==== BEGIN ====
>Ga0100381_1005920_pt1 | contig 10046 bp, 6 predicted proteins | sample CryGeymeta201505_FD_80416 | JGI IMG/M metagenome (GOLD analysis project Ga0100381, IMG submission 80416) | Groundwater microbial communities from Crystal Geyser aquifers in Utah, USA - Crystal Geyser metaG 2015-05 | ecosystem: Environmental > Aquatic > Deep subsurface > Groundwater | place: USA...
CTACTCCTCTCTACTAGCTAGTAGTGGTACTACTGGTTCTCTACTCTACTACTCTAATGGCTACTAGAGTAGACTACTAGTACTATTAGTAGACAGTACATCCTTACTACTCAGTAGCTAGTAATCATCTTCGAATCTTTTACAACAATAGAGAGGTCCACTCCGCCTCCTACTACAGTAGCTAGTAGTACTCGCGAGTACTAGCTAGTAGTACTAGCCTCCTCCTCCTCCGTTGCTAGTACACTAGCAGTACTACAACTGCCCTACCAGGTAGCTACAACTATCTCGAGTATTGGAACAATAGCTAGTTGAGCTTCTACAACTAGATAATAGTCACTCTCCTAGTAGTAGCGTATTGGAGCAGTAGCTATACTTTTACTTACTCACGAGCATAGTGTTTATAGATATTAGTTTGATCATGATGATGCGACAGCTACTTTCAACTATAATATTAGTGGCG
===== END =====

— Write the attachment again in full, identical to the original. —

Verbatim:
>Ga0100381_1005920_pt1 | contig 10046 bp, 6 predicted proteins | sample CryGeymeta201505_FD_80416 | JGI IMG/M metagenome (GOLD analysis project Ga0100381, IMG submission 80416) | Groundwater microbial communities from Crystal Geyser aquifers in Utah, USA - Crystal Geyser metaG 2015-05 | ecosystem: Environmental > Aquatic > Deep subsurface > Groundwater | place: USA...
CTACTCCTCTCTACTAGCTAGTAGTGGTACTACTGGTTCTCTACTCTACTACTCTAATGGCTACTAGAGTAGACTACTAGTACTATTAGTAGACAGTACATCCTTACTACTCAGTAGCTAGTAATCATCTTCGAATCTTTTACAACAATAGAGAGGTCCACTCCGCCTCCTACTACAGTAGCTAGTAGTACTCGCGAGTACTAGCTAGTAGTACTAGCCTCCTCCTCCTCCGTTGCTAGTACACTAGCAGTACTACAACTGCCCTACCAGGTAGCTACAACTATCTCGAGTATTGGAACAATAGCTAGTTGAGCTTCTACAACTAGATAATAGTCACTCTCCTAGTAGTAGCGTATTGGAGCAGTAGCTATACTTTTACTTACTCACGAGCATAGTGTTTATAGATATTAGTTTGATCATGATGATGCGACAGCTACTTTCAACTATAATATTAGTGGCG